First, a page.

Eric A. Hendrickson, PhD, a professor in the Department of Medicine, Division of Hematology and Oncology and an affiliate member of the Department of Biochemistry and Molecular Genetics, was awarded a 5-year, $2.3 million grant from the NCI to study how the alternative non-homologous end joining (A-NHEJ) pathway regulates telomere fusions during crisis.
Aging human cells undergo a reproducible erosion of the ends of their chromosomes (structures termed telomeres) that signal the cell to stop proliferating and to enter a senescent-like state. Cells that do not arrest when they should continue to suffer telomere erosion until they enter a second state termed “crisis.” During crisis, massive genomic instability, triggered by the ultra-short telomeres, results in a plethora of chromosomal fusions and aberrations that cause the death of 99.9% of the cells. Alas, rare survivors can arise termed “immortalized” and immortalized cells will now proliferate indefinitely until they give rise to a cancer. Dr. Hendrickson and his team have demonstrated that the A-NHEJ pathway, in particular a gene called POLQ, is absolutely required for immortalization to occur in human somatic cells. The fact that a veritable bevy of pharmaceutical companies have sprung up around the concept of inhibiting POLQ lends strong support to the idea that inhibition of POLQ (and hence inhibition of immortalization), is a highly promising clinical therapeutic strategy.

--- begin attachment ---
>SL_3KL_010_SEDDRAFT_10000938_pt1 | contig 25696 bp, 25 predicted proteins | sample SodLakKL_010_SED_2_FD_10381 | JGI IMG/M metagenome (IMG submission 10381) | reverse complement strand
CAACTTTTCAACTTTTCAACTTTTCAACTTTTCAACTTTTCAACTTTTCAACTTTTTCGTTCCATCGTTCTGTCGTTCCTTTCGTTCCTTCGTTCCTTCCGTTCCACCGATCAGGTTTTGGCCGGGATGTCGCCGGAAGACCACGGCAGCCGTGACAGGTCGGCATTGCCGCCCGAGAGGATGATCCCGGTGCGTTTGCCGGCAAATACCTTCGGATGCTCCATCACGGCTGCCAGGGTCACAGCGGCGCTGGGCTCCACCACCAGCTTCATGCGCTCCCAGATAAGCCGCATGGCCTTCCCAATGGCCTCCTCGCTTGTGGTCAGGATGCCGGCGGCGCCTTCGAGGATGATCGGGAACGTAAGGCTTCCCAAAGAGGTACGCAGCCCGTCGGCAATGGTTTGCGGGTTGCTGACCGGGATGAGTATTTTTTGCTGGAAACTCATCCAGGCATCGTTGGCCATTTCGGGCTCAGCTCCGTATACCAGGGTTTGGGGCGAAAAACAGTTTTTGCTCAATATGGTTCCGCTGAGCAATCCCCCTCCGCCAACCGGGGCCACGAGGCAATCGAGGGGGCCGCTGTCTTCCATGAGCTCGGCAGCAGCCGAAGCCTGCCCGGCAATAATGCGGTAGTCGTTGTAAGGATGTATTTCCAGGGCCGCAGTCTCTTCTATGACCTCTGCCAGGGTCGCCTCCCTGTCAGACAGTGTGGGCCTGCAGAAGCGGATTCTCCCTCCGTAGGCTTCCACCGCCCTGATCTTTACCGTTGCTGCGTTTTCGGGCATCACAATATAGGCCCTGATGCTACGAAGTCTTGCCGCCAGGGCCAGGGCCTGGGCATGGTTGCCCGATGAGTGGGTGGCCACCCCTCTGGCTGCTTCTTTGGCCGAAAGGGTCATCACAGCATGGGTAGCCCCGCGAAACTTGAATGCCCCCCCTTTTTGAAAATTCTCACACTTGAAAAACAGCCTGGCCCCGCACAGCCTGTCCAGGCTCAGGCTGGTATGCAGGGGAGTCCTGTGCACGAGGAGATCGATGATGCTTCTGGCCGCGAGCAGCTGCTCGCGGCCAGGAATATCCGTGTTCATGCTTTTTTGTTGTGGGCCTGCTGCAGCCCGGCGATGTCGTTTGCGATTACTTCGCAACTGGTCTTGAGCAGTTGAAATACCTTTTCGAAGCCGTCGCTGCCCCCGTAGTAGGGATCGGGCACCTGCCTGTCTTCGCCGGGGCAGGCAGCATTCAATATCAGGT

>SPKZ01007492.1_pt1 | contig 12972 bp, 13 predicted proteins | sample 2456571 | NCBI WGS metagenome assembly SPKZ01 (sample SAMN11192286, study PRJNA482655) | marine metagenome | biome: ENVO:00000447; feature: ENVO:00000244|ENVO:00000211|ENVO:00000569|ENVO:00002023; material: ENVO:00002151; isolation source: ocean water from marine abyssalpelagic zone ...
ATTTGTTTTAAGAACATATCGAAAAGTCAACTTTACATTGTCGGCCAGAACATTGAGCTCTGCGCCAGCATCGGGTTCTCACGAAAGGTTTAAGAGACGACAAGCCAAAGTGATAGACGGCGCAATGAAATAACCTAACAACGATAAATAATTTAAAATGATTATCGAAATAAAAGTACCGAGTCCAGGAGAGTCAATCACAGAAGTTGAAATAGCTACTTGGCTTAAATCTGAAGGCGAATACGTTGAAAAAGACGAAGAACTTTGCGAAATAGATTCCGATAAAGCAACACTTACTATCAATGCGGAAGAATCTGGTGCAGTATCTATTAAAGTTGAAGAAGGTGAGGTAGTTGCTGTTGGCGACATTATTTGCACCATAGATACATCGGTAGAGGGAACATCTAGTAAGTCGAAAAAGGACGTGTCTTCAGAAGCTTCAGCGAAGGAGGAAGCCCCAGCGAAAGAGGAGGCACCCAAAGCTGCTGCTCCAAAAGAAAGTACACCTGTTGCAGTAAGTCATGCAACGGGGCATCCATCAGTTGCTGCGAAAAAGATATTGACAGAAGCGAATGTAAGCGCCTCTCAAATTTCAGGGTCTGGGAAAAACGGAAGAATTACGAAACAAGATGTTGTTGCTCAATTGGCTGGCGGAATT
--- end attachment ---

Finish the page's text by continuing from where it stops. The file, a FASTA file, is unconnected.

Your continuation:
Duncan Baird, PhD, in the Division of Cancer and Genetics, School of Medicine at Cardiff University, Wales UK, is a collaborator on this award.